Ode to Black: Royal Oak Perpetual Calendar Black Ceramic

Audemars Piguet Royal Oak Perpetual Calendar Black Ceramic
The dial-side view of the Audemars Piguet Royal Oak Perpetual Calendar Black Ceramic

You could say that the debut of the Royal Oak Perpetual Calendar Black Ceramic, the belle of this year’s Salon International de la Haute Horlogerie (SIHH), was a long time coming. And you’d be right — in more ways than one.

All-black Royal Oaks have been spotted in the wild for decades, though they’ve largely been products of opportunistic third-party vendors, not the Swiss brand itself. Coating the Royal Oak’s case and bracelet in DLC or black paint has proven an effective — if not exactly “official” — means to render Audemars Piguet’s much-beloved design all the more striking. After all, it’s difficult to overstate the elegance of an understated all-black treatment.

Since introducing the Royal Oak in 1972, Audemars Piguet has populated its most iconic line with edition after dynamic edition, employing a wide range of complications and a smorgasbord of materials in the process — your golds and carbon composites, as well as traditional platinum and steel. For this year’s edition, however, the brand has finally embraced the dark side, introducing an official, all-black Royal Oak Perpetual Calendar unlike anything we’ve ever seen from the collection.

The reason the Royal Oak Perpetual Calendar Black Ceramic’s debut set horophiles’ hearts aflutter in Geneva in January is, aside from the fact that the watch looks unabashedly badass, that it represents a triumph of material design.

A Case Like No Other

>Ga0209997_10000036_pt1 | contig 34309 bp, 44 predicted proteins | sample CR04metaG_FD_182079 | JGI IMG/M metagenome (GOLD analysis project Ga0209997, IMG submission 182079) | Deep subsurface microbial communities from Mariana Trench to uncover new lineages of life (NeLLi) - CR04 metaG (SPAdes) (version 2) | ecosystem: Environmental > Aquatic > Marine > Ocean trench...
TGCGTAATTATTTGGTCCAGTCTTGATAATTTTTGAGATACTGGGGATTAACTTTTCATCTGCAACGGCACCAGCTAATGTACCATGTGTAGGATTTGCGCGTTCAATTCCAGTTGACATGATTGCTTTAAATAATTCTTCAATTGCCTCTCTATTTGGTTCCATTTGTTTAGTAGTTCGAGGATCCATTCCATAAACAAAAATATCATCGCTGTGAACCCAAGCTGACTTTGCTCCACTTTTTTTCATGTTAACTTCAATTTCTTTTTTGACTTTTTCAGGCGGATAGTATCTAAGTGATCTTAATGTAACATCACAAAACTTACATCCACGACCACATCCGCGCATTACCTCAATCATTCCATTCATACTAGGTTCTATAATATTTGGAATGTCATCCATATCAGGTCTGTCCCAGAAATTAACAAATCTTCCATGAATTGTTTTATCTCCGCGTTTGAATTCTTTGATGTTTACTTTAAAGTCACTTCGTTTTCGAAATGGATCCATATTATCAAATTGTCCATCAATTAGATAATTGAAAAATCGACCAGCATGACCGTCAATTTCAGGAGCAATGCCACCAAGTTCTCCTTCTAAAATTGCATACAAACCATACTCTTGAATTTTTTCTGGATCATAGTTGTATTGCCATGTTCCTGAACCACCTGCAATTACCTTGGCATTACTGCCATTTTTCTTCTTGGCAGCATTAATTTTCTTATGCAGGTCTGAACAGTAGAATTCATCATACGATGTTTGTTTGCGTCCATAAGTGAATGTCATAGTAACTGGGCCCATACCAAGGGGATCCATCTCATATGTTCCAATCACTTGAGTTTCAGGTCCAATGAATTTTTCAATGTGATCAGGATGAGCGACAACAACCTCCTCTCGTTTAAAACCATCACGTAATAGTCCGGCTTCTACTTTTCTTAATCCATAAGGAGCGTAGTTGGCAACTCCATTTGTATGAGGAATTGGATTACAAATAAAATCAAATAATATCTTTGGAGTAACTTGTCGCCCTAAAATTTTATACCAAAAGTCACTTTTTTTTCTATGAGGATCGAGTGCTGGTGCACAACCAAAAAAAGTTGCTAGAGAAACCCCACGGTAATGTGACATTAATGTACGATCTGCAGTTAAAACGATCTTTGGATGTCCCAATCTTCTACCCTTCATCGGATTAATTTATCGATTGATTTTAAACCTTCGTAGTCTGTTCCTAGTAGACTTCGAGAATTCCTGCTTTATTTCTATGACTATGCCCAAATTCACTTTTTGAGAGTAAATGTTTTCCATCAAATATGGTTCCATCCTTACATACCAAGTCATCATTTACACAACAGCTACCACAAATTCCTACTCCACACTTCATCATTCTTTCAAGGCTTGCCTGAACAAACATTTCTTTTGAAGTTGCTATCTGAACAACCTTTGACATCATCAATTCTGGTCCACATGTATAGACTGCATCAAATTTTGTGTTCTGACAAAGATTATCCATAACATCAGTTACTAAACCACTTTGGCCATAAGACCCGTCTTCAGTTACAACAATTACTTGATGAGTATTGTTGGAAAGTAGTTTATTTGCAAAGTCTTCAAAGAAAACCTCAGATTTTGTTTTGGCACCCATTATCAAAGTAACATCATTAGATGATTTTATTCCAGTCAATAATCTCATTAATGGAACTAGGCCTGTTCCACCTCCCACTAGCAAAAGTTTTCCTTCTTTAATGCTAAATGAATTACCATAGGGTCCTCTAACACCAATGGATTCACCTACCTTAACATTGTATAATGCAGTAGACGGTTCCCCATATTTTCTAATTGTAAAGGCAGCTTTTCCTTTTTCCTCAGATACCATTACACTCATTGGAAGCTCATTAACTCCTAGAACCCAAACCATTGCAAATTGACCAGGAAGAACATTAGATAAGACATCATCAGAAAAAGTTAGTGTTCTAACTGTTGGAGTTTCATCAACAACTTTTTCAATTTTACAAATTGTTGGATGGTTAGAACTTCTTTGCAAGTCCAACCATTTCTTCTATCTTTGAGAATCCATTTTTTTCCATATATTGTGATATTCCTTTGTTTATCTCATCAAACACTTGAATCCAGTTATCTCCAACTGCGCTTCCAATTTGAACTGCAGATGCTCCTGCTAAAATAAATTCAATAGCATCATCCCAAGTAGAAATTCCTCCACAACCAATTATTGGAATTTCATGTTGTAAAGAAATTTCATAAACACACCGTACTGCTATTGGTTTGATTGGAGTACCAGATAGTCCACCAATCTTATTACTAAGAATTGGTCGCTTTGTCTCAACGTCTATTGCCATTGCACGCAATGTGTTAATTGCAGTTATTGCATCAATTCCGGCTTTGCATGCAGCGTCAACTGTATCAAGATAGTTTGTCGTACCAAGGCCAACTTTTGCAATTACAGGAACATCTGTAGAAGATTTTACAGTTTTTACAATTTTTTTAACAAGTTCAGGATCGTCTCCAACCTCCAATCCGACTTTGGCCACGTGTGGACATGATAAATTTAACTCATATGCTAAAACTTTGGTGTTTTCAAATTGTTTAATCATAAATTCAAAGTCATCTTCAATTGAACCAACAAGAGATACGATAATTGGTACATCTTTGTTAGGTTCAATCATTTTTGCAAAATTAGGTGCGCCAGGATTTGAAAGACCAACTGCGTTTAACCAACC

The Royal Oak Perpetual Calendar Black Ceramic is the brand’s first all-black and all-ceramic watch — that’d be the case, bezel, and bracelet. Now, those familiar with the Royal Oak’s unique contours will understand just how ambitious an undertaking crafting an edition entirely in ceramic would be. The material is notoriously difficult to work with, and as every single link in the watch’s bracelet is unique, crafting a new edition in ceramic would require developing a brand-new mold for every single one. Needless to say, the process would entail a great deal of trial, error and, of course, money.

Which is why it may come as no surprise to hear that when Audemars Piguet CEO François-Henry Bennahmias first approached his team with a request to fashion a Royal Oak entirely from ceramic, they politely replied, according to Mr. Bennahmias himself, that it simply “wasn’t gonna happen”.

The fact that we’re able to examine this improbable piece today — after two years of strenuous development — is a testament to the manufacture’s unwavering commitment to crafting a Royal Oak that would quite literally break the mold with regard to manufacturing and design. Judging by the watch-loving masses’ fervent response to its introduction, it’s safe to say that Audemars Piguet’s all-black beauty was worth the wait.

The Royal Oak Perpetual Calendar Black Ceramic’s sleek design is expressive of Audemars Piguet’s impressive attention to detail. According to the brand, it takes 30 hours to hand-finish and assemble the bracelet alone, or approximately five times longer than would be required to fashion a steel edition.

Close inspection of the bracelet’s exceptionally finished links reveals the unique dimensions of each link, as well as other subtle adjustments that the brand’s artisans have made to the Royal Oak’s familiar form to facilitate an all-ceramic design. The first screws on the Royal Oak’s bracelet, for example, which typically sit beneath the surface of its sides, had to be reworked in this edition. Otherwise, as Mr. Bennahmias explained in conversation with our founder, Wei Koh, at this year’s SIHH, they would “stick out like a sore thumb”.

Each aspect of the ceramic edition’s design was given its due consideration. For example, a great deal of effort went into identifying the perfect shade of understated black to complete the Royal Oak’s makeover, as well as finding the right substance to treat the ceramic with in order to obtain that shade.